Royal Mail
Molly Robson wins first class design for 'Santa' (Royal Mail)

Royal Mail has announced the winners of its competition to design this year's first and second class Christmas stamp designs.

The first class stamp was created by Molly Robson, aged seven, from Horsham in West Sussex.

Her stamp called 'Santa' features Father Christmas among a sea of presents with snow falling in the background.

Winning the second class stamp design was Rosie Hargreaves, 10, from Ivybridge in Devon. Her 'Singing Angels' shows three angels complete with halos and wings singing on a starry night.

Rosie and Molly's designs were chosen from 240,000 entries from children aged between four and 11. They were asked to design a stamp based on the question 'What does Christmas mean to you?'

The winners attended a prize-giving ceremony at Clarence House, where they met Prince Charles and Royal Mail chief executive Moya Greene.

Rosie Hargreaves
Rosie Hargreaves's design 'Angels Singing' was chosen to appear on second class stamps (Royal Mail)

Charles, who led the judging panel that chose the winning designs, presented Molly and Rosie each with a framed copy of their stamp.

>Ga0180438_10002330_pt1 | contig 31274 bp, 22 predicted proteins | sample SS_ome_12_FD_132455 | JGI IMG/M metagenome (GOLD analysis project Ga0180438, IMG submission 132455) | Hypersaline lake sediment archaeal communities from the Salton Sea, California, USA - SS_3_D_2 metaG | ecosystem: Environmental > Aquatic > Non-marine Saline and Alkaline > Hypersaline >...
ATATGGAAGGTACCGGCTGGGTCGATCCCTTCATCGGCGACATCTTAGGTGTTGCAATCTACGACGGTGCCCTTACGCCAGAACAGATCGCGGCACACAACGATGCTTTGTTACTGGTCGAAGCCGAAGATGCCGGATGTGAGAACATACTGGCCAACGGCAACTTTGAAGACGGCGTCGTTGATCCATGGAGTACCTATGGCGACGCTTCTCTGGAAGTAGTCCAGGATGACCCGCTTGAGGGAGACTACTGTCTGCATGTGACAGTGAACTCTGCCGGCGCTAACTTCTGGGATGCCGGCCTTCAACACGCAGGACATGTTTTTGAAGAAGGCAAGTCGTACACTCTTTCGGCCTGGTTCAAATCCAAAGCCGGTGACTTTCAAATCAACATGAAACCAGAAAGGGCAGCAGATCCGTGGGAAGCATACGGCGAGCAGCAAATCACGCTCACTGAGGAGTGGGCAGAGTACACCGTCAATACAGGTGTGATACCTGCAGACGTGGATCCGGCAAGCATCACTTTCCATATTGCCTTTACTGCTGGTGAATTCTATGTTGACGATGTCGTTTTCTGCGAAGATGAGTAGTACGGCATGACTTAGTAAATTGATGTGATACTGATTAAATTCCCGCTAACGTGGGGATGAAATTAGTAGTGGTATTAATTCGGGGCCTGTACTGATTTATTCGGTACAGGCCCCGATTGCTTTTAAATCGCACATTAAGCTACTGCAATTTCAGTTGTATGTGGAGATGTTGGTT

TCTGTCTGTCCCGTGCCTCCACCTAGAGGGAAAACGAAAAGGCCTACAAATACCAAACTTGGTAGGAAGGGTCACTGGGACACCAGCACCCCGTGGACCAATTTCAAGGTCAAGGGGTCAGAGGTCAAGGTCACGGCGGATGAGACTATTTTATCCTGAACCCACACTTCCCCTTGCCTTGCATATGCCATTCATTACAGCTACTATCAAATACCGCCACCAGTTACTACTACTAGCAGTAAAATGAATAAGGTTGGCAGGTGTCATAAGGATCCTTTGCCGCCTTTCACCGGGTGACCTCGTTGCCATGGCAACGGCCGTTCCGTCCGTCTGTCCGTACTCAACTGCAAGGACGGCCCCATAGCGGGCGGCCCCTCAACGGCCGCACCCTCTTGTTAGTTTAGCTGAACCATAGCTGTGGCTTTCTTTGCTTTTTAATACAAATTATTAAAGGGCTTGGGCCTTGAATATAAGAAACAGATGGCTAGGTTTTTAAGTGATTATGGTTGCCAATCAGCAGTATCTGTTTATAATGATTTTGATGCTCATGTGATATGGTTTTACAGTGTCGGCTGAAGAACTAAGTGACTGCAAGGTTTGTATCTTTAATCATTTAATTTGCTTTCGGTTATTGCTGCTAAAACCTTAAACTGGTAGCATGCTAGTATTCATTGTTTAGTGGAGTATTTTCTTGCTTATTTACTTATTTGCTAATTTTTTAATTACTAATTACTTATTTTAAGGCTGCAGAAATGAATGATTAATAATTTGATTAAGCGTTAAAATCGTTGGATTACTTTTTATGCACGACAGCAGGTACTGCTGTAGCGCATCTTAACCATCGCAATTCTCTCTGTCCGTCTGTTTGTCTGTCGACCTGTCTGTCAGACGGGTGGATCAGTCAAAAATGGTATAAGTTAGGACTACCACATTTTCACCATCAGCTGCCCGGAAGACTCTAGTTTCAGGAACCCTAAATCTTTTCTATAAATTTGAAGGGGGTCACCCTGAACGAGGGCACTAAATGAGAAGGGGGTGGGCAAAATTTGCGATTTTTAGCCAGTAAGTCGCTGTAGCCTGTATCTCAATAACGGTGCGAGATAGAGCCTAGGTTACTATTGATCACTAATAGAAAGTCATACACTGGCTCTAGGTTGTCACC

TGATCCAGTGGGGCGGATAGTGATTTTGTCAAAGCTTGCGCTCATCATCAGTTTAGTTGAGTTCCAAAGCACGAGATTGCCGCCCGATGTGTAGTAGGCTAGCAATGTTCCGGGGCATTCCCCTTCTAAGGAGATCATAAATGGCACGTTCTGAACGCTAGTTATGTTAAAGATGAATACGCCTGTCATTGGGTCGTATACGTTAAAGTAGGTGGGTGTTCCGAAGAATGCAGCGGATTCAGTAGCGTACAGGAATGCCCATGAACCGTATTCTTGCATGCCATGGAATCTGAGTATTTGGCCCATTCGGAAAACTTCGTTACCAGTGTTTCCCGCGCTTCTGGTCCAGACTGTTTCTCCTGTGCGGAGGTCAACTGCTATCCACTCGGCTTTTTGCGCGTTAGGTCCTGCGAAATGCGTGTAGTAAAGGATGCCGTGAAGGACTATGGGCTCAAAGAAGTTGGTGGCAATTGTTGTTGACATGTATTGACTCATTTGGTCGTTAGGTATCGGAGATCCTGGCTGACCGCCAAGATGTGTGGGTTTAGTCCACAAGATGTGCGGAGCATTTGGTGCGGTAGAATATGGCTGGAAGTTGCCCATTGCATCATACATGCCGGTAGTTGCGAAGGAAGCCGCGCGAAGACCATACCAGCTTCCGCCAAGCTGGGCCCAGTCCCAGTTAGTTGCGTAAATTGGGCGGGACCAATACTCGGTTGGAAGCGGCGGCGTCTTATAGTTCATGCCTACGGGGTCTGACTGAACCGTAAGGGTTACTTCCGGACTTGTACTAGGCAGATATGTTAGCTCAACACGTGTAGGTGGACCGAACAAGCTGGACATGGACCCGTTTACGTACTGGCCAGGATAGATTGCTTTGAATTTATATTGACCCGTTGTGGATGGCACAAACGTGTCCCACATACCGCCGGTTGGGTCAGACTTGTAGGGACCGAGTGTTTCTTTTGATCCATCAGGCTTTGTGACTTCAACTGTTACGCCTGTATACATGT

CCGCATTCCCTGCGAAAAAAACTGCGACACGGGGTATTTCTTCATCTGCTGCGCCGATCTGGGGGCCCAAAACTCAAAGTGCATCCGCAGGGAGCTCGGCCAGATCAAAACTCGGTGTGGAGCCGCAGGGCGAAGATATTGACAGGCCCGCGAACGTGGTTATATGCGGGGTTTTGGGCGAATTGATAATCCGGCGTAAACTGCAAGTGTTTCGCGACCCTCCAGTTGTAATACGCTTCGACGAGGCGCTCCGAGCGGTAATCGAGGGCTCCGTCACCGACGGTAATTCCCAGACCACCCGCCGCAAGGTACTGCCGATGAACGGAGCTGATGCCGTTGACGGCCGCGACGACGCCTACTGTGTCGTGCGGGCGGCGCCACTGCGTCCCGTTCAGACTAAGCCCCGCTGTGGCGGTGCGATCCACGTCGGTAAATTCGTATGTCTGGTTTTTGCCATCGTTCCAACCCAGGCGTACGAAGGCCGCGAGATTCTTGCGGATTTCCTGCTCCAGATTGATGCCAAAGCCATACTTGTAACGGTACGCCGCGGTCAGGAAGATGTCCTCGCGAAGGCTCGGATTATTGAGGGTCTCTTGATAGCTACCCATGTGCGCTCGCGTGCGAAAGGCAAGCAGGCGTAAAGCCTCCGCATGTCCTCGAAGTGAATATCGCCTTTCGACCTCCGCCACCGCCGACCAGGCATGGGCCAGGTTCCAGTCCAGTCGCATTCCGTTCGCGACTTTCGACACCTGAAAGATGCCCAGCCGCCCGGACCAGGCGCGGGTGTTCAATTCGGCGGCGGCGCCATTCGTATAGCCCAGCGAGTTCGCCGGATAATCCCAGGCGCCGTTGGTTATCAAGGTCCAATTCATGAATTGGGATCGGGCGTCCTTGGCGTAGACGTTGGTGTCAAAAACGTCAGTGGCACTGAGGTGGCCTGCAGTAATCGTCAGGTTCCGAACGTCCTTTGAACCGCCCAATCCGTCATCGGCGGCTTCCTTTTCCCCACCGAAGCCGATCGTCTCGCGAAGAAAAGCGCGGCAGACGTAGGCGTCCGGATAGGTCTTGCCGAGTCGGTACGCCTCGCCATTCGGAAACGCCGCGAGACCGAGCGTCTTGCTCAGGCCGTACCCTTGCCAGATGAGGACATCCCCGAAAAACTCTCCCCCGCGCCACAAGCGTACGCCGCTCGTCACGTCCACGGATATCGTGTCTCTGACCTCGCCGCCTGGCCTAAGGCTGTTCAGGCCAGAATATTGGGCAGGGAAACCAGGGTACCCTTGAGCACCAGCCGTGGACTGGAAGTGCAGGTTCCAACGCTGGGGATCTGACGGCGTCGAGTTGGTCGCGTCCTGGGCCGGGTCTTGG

As well as having their stamp circulated from 5 November, their names will appear on the stamps for the first week of sale, with the message: "Molly Robson/Rosie Hargreaves - Winner of Royal Mail's Christmas Stamp Design Competition."

Greene said: "These wonderful images capture perfectly what Christmas means to many people throughout the UK.

"We were overwhelmed that the competition received more than 240,000 entries and Molly and Rosie now follow in the footsteps of some highly acclaimed children's' designers and illustrators who have designed Royal Mail's Christmas Stamps in the past."

This is only the third time in Royal Mail's 500 year history that children have designed Christmas stamps - the two previous times were in 1966 and 1981. Both designs were also approved by the Queen.

As well as their framed stamp, each of the girls was given £1,000 in vouchers and £1,000 for their schools.